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Fall Out Boy returns...they were gone?

I have to start this article with a disclaimer…I have a Fall Out Boy album on my iPod (Infinity On High, 2007). While I am not particularly proud of this, it does actually help my argument.

On Monday, Feb. 4, Fall Out Boy announced that they were ending a 3-year-long “hiatus,” and will be releasing a new album as well as starting a tour. Upon hearing this, I immediately thought to myself, “Fall Out Boy broke up?” Granted, I haven’t heard anything from Fall Out Boy in recent years, nor do I care, nor do I go actively looking for the latest news on Fall Out Boy.

Screenshot by Adam Parshall/Gavel Media

Screenshot by Adam Parshall/Gavel Media

Fall Out Boy started out in the early 2000s as newcomers to an up-and-coming pop punk obsession that was sweeping the nation and had many people saying that they were “into rock and roll” because they liked Fall Out Boy. I’ll admit, I found their early songs kind of catchy, so I listened to them as well as New Found Glory and All Time Low, and all of those other emo-infused pop punk bands. I think what got me into them was the fact that most of them listed Green Day as a major influence, and I loved Green Day.

However, I was never quite sold on this new thing called “pop punk.” Sure, I loved Green Day, and I loved Blink-182, both seen as some of the pioneers of pop punk, but there was something far too catchy about this new genre. I grew up listening to more rough-and-tumble punk bands like Minor Threat, Rancid, Dropkick Murphys, Social Distortion, Scream, Black Flag and Bad Brains, to name a few, so I liked to think I had some kind of ear for grittier punk rock that people weren’t so eager to play on the radio or the “new MTV.”

Photo Courtesy of Adam Sundana/Wikimedia Commons

Photo Courtesy of Adam Sundana/Wikimedia Commons

As much as they wanted to be punk, Fall Out Boy had no shot at being a part of the hardcore sound they claimed to love. They were playing to audiences of pre-teen and teenage girls, and guys who really didn’t have the best taste in music. I will go so far as to say that Fall Out Boy is the Justin Bieber of pop punk (not a compliment). With overproduced records that garnered pop radio play far too easily, and INSANELY long song titles, Fall Out Boy’s novelty and supposed “originality” quickly wore out its welcome.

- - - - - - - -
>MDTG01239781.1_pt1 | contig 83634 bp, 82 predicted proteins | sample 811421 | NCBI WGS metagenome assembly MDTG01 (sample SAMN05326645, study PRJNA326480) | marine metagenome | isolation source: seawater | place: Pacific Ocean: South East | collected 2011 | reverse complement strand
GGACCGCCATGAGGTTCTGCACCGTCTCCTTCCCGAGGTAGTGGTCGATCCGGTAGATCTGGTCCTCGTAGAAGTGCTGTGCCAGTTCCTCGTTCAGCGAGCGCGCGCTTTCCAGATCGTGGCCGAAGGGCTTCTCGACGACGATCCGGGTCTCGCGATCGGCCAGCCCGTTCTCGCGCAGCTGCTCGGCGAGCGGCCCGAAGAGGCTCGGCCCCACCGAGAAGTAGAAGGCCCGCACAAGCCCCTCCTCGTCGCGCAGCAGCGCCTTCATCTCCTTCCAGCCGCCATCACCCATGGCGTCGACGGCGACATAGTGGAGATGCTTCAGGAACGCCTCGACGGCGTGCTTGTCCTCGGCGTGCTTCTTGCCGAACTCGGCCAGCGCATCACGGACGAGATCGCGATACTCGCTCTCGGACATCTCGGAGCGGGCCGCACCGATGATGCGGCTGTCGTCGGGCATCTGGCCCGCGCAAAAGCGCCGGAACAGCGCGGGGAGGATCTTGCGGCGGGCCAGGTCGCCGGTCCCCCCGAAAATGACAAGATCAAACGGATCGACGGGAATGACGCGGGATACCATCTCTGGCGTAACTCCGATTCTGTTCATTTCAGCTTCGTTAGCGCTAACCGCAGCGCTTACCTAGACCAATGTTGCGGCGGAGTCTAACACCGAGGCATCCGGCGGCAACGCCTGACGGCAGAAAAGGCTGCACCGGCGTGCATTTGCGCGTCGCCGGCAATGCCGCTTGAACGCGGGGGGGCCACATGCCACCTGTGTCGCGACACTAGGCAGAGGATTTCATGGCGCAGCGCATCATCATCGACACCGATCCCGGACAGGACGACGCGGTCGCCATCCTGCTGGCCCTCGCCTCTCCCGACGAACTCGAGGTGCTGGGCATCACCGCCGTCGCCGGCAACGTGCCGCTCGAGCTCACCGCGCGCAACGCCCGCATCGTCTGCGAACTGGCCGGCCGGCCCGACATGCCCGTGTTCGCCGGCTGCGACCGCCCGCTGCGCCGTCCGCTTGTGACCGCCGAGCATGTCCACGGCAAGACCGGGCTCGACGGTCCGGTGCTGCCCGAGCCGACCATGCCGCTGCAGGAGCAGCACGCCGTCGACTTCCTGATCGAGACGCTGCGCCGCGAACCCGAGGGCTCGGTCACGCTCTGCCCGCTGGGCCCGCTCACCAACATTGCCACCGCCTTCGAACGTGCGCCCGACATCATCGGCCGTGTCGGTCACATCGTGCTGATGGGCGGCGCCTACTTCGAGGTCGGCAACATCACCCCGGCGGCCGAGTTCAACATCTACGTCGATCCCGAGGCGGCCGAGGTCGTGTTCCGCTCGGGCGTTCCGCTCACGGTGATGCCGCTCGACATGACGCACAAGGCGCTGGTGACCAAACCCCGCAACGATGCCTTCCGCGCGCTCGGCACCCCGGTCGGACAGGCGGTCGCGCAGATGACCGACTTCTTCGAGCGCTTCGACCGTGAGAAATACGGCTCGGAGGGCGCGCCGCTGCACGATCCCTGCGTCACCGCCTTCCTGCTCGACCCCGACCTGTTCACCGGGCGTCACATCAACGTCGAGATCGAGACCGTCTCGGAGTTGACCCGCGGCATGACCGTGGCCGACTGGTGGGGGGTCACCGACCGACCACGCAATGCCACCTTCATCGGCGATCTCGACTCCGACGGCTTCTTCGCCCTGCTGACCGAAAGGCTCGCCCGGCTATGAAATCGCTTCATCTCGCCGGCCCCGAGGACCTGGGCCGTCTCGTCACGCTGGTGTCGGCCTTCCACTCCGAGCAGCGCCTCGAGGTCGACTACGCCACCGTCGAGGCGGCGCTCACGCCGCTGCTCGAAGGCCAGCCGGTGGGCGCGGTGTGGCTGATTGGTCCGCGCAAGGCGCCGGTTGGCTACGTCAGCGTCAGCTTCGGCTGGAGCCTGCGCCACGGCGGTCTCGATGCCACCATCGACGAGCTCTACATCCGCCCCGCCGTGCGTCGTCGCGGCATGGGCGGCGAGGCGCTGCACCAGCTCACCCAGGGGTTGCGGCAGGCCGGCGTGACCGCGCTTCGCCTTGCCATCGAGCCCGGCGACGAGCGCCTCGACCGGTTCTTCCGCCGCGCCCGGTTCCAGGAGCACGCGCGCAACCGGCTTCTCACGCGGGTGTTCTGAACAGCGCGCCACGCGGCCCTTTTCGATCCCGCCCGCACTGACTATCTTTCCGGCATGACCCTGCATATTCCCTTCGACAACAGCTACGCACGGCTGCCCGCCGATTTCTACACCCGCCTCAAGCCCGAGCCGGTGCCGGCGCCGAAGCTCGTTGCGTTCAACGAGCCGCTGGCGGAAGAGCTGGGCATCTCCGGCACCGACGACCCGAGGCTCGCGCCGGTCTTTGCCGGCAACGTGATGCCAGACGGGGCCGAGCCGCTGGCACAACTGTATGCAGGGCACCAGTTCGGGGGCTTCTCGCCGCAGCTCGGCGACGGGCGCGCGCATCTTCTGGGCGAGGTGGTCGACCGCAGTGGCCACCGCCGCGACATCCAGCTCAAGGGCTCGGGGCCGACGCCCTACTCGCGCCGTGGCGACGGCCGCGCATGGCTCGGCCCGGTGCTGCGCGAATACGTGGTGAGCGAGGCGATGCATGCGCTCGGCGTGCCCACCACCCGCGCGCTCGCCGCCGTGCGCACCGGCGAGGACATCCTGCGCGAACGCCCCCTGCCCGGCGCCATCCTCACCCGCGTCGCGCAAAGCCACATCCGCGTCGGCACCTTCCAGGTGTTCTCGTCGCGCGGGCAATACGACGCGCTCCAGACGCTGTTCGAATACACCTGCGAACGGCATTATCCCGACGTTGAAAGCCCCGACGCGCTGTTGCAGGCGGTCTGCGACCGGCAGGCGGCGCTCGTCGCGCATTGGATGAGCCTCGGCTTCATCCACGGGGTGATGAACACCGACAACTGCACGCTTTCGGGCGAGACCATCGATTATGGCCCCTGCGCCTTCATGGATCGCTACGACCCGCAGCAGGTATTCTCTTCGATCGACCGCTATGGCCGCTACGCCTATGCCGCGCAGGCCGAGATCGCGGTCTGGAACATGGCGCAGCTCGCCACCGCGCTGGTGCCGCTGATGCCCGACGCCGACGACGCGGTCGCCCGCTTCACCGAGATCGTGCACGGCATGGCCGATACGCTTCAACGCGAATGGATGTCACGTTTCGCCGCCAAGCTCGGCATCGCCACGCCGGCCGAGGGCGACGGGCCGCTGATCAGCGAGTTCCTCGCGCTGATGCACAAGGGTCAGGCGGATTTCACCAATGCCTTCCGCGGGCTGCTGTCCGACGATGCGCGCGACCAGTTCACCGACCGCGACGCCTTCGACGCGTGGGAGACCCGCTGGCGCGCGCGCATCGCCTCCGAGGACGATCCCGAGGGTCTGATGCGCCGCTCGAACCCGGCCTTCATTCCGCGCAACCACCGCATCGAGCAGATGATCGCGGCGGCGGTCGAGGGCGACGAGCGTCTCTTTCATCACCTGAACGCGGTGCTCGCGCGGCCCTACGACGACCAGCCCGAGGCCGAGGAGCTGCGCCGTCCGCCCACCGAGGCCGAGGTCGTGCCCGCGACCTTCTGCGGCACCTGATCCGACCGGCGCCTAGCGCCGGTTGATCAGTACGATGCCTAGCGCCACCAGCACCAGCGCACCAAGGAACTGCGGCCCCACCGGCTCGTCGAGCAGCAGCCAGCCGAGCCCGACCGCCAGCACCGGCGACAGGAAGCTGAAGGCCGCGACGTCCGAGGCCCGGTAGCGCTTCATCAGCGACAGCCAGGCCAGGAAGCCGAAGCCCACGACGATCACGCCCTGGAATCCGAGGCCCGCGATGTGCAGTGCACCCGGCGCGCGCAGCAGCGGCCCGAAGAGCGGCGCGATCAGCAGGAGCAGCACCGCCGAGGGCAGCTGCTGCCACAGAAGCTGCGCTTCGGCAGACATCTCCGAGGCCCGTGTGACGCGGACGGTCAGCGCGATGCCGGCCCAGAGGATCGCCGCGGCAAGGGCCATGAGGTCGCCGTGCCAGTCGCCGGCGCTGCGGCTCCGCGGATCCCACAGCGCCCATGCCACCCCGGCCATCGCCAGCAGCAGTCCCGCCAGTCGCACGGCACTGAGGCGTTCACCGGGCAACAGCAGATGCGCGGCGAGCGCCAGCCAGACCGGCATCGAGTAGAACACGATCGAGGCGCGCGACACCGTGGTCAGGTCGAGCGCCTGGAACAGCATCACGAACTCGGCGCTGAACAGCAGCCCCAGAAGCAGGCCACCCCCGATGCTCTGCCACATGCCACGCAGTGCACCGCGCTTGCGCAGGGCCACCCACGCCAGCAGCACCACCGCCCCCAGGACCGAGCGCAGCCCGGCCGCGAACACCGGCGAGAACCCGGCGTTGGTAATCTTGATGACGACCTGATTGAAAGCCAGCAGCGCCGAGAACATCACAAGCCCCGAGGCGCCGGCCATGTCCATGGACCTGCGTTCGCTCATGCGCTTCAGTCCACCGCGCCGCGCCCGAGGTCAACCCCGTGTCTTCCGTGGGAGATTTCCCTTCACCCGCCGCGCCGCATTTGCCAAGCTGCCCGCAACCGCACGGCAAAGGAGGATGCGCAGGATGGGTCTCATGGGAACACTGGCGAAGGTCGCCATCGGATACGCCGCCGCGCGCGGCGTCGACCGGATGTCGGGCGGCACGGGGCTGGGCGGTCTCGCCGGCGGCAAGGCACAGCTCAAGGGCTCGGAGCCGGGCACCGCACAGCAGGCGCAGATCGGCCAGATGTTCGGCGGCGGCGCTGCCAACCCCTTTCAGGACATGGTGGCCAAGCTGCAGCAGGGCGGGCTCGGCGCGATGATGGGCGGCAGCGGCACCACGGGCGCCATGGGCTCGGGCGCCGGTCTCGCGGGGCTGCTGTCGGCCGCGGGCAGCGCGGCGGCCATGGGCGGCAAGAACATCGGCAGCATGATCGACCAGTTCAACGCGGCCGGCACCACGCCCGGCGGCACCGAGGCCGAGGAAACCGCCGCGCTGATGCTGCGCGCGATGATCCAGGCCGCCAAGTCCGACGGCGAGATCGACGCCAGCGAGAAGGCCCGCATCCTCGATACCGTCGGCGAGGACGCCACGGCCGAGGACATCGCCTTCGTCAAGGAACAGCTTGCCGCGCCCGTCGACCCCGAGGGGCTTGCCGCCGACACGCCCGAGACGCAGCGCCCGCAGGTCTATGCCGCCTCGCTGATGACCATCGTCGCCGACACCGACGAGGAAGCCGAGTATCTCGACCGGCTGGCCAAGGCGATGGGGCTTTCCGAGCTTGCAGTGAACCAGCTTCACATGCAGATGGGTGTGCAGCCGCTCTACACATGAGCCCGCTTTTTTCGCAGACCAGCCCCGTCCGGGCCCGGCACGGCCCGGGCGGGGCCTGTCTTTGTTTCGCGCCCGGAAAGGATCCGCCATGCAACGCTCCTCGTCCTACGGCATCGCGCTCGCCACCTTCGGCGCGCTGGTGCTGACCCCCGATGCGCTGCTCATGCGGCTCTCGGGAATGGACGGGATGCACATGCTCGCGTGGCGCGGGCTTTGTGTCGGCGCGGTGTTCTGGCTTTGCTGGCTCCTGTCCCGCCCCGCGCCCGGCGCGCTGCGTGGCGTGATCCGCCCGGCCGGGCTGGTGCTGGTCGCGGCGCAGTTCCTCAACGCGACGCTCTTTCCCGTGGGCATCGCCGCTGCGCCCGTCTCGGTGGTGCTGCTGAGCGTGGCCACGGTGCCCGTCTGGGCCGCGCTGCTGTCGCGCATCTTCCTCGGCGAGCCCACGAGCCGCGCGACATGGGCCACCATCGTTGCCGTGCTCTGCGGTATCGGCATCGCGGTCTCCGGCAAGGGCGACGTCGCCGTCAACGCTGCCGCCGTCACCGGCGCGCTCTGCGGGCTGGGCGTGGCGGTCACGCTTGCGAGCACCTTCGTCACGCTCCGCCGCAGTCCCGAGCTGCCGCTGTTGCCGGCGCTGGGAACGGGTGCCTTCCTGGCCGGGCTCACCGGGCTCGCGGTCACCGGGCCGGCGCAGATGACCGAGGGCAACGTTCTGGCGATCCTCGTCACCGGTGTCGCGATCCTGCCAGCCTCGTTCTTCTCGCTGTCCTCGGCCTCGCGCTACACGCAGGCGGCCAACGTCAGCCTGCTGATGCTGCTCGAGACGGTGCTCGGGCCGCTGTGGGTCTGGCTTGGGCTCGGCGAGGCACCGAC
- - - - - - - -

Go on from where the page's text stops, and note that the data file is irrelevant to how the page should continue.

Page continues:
Back to Fall Out Boy’s recent announcement: new record and tour. I have to give credit where credit is due: their new album is called Save Rock and Roll, which could mean a few different things. It could mean that FOB is going to attempt to make a REAL rock record, without the aid of Autotune, computer effects or insane amounts of production, and simply get down to making music.

It could also mean that they are going back to doing what they do best: make catchy sing-a-long songs that sell lots of albums, get tons of radio/MTV airtime and try to appeal to everyone. I personally don’t know. Their first single from the album, released a few days ago, is titled “My Songs Know What You Did in the Dark (Light ‘Em Up).”


Already, I’m not happy. That song title is way too long. But, before I judge, I will listen, and I’ll give it a chance. Music is about inclusion, and if you aren’t, at the very least, open to different kinds of music and different ways of doing things, then you deprive yourself of the wide range of influences that formed most great musicians.


Despite my best efforts at hating on Fall Out Boy…I’ll give them one last chance. You should too.


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Adam hails from Rockville, Maryland, a city about 20 minutes outside of DC and about an hour and a half away from the West Virginia border and the Blue Ridge Mountains. Guess which one he likes better? He is a senior in A&S, double majoring in English and Poly Sci, and became a staff writer for Culture this year because he was uber lazy for the last three years. He has a massive man crush on Dave Grohl, and is rather fond of quoting random movie lines at inopportune times. Punk isn't dead. Follow him on Twitter won't regret it